Weakness is a reduction in the strength of one or more muscles.
Weakness may be generalized (total body weakness) or localized to only one area, side of the body, limb, or muscle. Weakness is more notable when it is localized. Localized weakness may follow a stroke, flare up of multiple sclerosis, or injury to a nerve.
Weakness may be subjective or objective.
- Subjective means you feel weak, but there is no measurable loss of strength. For example, you may feel weak if you have infectious diseases such as mononucleosis and the flu.
- Objective means there is a measurable loss of strength noted during a physical exam.
Measurable weakness may result from a variety of conditions including metabolic, neurologic, primary muscular diseases, and toxic disorders.
- Low sodium or potassium
Amyotrophic lateral sclerosis
- Bell's palsy
- Multiple sclerosis
- Pinched nerve (for example, caused by a slipped disk in the spine)
PRIMARY MUSCULAR DISEASES
- Becker muscular dystrophy
Muscular dystrophy (Duchenne)
- Myotonic dystrophy
- Organophosphate poisoning (insecticides, nerve gas)
- Paralytic shellfish poisoning
Follow prescribed therapy for treating the underlying cause of the weakness.
When to Contact a Medical Professional
Call your doctor if you have:
- Prolonged, unexplained weakness
- Sudden weakness, particularly when it is in one area and not accompanied by other complaints, such as fever
- Sudden weakness following a viral illness
- Weakness in one area of the body
What to Expect at Your Office Visit
The doctor will examine you and ask questions about your medical history and symptoms, such as:
- Time pattern
- When did the weakness begin?
- Did it begin with an illness or injury?
- Did it occur suddenly or gradually?
- Is the weakness worse in the morning or at night?
- Is the weakness noticed only after strenuous activity or exercise?
- Did it start following a typical viral illness, such as a cold?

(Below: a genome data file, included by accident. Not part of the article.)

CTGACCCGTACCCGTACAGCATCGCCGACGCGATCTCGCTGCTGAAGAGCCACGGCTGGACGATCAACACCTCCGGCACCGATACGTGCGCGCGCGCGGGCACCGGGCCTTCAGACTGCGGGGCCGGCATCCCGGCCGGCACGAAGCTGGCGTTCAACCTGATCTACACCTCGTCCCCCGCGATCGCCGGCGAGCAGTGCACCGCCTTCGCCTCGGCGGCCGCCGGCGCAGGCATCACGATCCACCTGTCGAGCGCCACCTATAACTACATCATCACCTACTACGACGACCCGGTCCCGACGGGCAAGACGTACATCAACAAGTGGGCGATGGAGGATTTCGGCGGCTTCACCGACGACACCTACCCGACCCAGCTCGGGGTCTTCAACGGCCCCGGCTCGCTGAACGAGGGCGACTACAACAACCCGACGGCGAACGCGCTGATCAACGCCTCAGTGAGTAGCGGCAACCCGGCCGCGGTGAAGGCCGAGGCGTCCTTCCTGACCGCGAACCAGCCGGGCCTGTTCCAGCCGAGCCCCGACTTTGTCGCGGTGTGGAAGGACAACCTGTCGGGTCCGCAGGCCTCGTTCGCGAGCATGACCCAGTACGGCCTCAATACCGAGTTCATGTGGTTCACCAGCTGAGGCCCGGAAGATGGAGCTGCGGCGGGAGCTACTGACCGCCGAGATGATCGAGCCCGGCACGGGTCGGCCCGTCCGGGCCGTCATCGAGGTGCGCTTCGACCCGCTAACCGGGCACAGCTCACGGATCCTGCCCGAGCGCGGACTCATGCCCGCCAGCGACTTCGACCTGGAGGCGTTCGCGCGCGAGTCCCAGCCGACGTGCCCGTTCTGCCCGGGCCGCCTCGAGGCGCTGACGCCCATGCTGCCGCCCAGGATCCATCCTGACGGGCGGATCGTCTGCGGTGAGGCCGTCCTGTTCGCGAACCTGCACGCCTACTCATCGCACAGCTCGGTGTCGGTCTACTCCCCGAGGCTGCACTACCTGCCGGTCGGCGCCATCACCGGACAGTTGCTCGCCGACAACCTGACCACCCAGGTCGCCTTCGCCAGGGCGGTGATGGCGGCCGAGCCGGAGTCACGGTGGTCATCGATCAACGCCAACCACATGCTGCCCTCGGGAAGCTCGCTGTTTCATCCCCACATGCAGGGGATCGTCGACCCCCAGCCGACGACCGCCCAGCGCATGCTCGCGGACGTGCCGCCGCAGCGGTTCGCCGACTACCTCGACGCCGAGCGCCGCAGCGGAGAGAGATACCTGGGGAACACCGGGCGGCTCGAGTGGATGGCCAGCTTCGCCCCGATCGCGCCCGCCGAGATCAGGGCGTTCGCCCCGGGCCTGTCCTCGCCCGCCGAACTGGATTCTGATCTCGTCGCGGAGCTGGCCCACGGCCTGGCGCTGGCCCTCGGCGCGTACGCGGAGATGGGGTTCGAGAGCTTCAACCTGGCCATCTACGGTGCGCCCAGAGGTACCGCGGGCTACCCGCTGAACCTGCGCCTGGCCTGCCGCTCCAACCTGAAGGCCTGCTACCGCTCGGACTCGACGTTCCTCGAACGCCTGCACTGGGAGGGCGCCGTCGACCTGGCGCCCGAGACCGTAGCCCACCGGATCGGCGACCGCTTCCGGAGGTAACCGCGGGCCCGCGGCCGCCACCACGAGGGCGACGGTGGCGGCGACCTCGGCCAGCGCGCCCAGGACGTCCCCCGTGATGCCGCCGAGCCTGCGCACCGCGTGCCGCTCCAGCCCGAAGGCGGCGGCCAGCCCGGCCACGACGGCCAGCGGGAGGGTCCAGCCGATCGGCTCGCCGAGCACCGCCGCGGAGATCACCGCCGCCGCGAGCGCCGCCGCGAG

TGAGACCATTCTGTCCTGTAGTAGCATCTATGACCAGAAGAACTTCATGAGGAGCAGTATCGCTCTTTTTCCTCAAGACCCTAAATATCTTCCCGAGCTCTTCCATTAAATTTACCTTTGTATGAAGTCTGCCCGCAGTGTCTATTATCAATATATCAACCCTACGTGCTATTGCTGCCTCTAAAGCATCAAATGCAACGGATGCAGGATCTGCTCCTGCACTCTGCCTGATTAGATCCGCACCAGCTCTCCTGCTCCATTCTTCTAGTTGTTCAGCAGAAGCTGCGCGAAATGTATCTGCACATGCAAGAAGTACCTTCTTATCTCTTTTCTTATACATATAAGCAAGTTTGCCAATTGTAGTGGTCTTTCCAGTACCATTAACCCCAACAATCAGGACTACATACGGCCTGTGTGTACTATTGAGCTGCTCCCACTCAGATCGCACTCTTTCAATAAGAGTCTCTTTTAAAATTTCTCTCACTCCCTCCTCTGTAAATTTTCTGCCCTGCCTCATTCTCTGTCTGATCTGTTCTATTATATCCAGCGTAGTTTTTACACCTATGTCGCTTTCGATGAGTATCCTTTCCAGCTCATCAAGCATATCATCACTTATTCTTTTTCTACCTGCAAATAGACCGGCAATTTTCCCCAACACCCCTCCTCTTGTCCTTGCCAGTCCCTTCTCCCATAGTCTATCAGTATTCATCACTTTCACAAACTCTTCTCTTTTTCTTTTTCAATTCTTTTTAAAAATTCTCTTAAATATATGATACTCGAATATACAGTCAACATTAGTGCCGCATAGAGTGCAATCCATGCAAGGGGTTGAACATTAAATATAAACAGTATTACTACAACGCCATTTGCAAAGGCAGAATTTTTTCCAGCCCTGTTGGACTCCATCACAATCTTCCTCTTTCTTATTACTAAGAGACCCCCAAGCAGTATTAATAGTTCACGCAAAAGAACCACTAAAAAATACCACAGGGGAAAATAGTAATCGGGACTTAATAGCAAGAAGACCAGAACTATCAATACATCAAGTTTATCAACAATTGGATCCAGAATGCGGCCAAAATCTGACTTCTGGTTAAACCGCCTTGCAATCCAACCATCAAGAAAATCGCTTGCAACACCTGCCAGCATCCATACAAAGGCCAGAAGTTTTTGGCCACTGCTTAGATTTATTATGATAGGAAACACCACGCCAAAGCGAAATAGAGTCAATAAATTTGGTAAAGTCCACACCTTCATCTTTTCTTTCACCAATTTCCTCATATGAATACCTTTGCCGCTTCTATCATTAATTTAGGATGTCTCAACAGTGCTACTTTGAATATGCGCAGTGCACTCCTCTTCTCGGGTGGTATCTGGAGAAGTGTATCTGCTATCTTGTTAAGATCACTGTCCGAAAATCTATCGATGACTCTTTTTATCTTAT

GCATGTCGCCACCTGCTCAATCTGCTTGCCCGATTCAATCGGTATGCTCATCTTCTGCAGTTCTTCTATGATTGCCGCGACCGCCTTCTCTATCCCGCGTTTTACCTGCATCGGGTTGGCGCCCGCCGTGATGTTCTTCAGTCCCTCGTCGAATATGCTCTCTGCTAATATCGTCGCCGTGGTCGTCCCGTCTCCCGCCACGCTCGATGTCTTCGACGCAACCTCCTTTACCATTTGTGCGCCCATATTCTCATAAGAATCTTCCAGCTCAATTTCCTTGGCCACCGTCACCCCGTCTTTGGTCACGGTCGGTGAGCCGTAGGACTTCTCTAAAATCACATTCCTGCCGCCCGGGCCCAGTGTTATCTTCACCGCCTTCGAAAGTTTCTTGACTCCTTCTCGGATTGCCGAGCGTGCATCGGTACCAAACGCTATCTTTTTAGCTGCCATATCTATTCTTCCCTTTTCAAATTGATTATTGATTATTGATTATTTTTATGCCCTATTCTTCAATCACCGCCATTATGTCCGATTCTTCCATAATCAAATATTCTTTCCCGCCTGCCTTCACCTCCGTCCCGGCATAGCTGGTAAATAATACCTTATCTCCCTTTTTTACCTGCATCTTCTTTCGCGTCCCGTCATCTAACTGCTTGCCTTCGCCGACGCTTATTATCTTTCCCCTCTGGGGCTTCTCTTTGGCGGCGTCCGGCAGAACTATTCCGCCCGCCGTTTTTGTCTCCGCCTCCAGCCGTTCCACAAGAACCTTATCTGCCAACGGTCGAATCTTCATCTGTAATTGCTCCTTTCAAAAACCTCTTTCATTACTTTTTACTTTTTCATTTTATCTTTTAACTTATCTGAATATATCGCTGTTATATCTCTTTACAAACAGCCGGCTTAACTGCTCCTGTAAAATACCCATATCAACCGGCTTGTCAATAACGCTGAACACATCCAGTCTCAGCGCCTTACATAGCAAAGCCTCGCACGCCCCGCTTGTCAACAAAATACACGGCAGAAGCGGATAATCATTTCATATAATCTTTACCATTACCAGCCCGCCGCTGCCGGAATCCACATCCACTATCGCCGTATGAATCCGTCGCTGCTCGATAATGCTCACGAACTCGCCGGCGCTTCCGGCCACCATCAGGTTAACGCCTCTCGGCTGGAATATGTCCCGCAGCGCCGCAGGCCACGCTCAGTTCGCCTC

- Did it start after a vaccination?
- Is the weakness constant or does it come and go, sometimes effecting different parts of your body?
- Does the weakness affect breathing?
- Does it affect talking, chewing, or swallowing?
- Does it affect walking, climbing stairs, sitting, getting up?
- Does it affect use of the hands, arms, or shoulders?
- Is there pain with the weakness?
- Is there numbness or tingling with the weakness?
- Is the weakness limited to a specific area?
- Has the area of weakness increased or decreased?
- Aggravating factors
- What makes the weakness worse?
- Physical activity
- Relieving factors
- Does anything help relieve the weakness?
- Other symptoms
- What other symptoms do you have?
- Numbness or tingling
- Changes in vision
- Change in skin color or temperature of the area affected
Change in mental state, alertness, or responsiveness
- Additional important information
- What medications do you take?
- Do you have any allergies?
Physical examination may include special attention paid to examination of heart, lungs, and thyroid gland. If there is a local area of weakness, the examination will focus on the nerve and muscle functions.
Diagnostic tests that may be done include:
- Blood tests for autoimmune disorders
- Blood tests such as a CBC and electrolytes
- Lumbar puncture (CSF collection)
MRI or CT scan of your head and spine
Nerve conduction studies
Thyroid function tests
Lack of strength; Muscle weakness